Uriah







Uriah


Uriah [yoo-rahy-uh] Examples noun

  1. Also Douay Bible, U·ri·as [yoo-rahy-uh s] /yʊˈraɪ əs/. Also called Uriah the Hittite. the husband of Bathsheba, and an officer in David’s army. II Sam. 11.
  2. a male given name: from a Hebrew word meaning “God is light.”

Examples from the Web for uriah Historical Examples of uriah

  • Uriah Heep may be a crawling creature; but his crawling takes him upstairs.

    A Treatise on Parents and Children

    George Bernard Shaw

  • Uriah Mott, private, mustered out with company May 24, 1863.

    War from the Inside

    Frederick L. (Frederick Lyman) Hitchcock

  • Uriah couldn’t help bragging a little as he told his good fortune.

    The New Land

    Elma Ehrlich Levinger

  • The other’s tone was delightfully envious of Uriah’s good fortune.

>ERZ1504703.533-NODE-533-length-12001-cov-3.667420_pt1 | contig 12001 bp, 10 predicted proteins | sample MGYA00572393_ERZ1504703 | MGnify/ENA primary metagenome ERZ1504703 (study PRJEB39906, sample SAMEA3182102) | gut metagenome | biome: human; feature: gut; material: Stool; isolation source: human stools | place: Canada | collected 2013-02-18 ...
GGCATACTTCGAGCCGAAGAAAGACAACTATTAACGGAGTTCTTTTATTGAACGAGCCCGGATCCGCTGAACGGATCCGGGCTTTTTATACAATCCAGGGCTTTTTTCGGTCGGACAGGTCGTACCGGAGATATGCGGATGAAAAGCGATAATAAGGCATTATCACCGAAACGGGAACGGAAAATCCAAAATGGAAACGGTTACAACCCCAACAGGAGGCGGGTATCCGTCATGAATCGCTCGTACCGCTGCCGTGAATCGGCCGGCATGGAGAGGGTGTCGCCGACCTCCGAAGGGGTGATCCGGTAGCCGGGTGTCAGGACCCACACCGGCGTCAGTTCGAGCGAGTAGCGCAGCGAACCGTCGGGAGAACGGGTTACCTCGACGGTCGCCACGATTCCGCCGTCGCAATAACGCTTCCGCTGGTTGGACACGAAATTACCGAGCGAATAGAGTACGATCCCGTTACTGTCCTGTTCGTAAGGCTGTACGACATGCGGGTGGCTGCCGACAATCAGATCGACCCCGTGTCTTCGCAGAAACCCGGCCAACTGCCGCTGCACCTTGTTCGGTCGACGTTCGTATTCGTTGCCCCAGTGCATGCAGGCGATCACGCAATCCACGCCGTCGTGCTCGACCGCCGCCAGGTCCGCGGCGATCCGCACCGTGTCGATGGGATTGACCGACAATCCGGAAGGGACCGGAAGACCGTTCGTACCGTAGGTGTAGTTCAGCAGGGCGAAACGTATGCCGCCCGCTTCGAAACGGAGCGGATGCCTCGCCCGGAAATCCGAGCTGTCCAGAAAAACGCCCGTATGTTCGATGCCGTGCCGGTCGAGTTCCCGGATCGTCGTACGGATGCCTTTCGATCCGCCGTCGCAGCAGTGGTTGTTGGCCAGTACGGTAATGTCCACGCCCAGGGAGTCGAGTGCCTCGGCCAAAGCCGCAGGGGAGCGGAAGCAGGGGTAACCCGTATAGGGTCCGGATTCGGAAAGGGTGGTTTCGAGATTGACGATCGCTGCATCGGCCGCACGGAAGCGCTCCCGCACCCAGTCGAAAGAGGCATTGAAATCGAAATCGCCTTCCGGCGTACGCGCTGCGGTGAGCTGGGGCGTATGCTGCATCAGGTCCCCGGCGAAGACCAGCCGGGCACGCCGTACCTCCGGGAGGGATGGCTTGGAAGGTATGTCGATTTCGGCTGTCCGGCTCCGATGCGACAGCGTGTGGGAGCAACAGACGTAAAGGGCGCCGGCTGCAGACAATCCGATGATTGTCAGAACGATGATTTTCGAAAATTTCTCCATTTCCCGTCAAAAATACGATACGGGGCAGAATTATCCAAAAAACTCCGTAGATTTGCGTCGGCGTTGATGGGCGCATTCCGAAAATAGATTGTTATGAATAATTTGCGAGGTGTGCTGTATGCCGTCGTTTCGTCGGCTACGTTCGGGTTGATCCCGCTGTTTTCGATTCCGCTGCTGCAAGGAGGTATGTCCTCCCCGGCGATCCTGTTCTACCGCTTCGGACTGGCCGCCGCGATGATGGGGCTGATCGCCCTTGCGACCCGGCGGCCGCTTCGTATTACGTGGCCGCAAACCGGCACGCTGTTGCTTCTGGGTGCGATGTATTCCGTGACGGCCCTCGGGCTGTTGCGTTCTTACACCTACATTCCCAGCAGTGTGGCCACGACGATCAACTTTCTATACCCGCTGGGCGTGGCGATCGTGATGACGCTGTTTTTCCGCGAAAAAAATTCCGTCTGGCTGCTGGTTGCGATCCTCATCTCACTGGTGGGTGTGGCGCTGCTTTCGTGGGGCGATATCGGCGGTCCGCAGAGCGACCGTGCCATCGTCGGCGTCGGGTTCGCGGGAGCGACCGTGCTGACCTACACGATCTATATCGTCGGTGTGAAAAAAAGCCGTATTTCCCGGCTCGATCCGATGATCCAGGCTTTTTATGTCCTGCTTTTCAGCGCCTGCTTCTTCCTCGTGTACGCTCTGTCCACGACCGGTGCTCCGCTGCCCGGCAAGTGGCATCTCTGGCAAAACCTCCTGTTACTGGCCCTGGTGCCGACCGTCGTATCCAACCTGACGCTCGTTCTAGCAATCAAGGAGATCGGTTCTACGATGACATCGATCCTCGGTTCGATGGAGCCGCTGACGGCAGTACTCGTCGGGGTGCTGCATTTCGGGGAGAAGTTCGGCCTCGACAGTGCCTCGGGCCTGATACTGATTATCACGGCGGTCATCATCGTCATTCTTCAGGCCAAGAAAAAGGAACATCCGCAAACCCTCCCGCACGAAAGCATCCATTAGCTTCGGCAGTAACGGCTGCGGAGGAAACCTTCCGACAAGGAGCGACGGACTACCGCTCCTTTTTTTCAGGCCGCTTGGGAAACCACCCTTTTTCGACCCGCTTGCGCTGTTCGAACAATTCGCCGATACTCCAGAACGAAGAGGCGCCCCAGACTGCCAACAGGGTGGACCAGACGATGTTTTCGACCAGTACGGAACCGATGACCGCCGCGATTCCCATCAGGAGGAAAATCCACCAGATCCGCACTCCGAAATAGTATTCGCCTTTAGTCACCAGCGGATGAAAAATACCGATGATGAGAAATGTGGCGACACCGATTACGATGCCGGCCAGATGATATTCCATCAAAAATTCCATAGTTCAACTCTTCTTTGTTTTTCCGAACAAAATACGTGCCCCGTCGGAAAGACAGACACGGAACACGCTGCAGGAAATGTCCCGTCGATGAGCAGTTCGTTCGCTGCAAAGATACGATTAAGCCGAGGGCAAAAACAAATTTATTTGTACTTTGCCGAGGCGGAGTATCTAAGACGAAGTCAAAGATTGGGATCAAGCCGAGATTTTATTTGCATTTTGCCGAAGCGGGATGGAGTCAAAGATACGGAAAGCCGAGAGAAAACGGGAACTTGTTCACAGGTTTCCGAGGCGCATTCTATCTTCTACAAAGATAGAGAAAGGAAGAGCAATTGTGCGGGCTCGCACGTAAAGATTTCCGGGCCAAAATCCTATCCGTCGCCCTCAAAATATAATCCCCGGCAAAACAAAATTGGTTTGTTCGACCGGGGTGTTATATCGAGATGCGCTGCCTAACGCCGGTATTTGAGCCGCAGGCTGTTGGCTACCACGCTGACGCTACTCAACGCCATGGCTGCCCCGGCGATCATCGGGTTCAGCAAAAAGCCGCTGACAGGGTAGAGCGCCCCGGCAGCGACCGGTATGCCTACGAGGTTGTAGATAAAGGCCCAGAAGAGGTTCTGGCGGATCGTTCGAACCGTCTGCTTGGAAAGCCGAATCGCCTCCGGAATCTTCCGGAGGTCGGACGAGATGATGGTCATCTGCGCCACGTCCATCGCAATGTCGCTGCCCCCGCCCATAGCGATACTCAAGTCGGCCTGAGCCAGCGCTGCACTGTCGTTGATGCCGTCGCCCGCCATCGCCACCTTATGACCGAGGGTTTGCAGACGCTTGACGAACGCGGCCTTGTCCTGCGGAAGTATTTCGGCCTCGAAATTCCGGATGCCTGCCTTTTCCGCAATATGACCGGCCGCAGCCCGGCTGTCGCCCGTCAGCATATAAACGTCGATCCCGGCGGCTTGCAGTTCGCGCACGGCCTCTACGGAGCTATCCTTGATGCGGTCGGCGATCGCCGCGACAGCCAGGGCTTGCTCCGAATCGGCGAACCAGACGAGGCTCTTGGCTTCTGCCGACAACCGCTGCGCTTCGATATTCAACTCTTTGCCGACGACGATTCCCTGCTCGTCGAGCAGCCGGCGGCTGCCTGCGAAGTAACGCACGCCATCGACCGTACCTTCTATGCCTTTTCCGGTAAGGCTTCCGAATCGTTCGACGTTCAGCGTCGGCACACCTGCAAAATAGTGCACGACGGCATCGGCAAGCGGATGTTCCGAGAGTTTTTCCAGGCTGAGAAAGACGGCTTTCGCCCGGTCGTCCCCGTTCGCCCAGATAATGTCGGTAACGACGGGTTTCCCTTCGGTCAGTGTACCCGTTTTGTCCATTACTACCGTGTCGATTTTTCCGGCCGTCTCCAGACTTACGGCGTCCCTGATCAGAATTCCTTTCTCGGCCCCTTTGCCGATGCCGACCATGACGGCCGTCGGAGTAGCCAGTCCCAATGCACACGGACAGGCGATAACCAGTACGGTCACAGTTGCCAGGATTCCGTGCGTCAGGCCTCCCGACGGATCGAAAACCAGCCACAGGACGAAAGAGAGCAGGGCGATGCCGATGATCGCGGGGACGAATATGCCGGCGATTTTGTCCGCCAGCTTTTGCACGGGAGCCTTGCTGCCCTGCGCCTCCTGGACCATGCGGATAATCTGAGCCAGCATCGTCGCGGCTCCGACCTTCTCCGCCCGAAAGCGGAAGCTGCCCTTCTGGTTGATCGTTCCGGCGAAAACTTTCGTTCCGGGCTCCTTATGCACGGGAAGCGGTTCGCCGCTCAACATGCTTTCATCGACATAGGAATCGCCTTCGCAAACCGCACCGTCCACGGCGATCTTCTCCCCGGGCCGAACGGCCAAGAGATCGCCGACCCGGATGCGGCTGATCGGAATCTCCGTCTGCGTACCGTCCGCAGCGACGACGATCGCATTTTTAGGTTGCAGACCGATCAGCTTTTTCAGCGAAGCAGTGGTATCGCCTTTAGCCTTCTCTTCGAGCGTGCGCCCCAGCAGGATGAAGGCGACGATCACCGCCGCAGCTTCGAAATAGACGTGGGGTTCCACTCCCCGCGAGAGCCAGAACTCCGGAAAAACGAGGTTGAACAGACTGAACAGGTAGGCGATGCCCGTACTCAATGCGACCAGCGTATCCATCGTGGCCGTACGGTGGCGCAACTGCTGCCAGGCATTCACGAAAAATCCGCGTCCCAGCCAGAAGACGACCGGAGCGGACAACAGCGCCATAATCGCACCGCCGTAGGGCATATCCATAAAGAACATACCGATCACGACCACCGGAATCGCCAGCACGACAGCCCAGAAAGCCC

The New Land

    Elma Ehrlich Levinger

  • Poor Uriah has been disposed of, and now the lady sends you to look for his bones.

    Ainslee’s, Vol. 15, No. 5, June 1905

    Various

  • British Dictionary definitions for uriah Uriah noun

    1. Old Testament a Hittite officer, who was killed in battle on instructions from David so that he could marry Uriah’s wife Bathsheba (II Samuel 11)

    Word Origin and History for uriah Uriah

    masc. proper name, in Old Testament, the Hittite husband of Bathsheba; of non-Hebrew (possibly Horite) origin, but explained by folk etymology as Hebrew Uriyyah, literally “flame of the Lord.” Uriah Heep, character from Dickens’ “David Copperfield” (1850) sometimes is invoked as the type of a hypocritically humble person.

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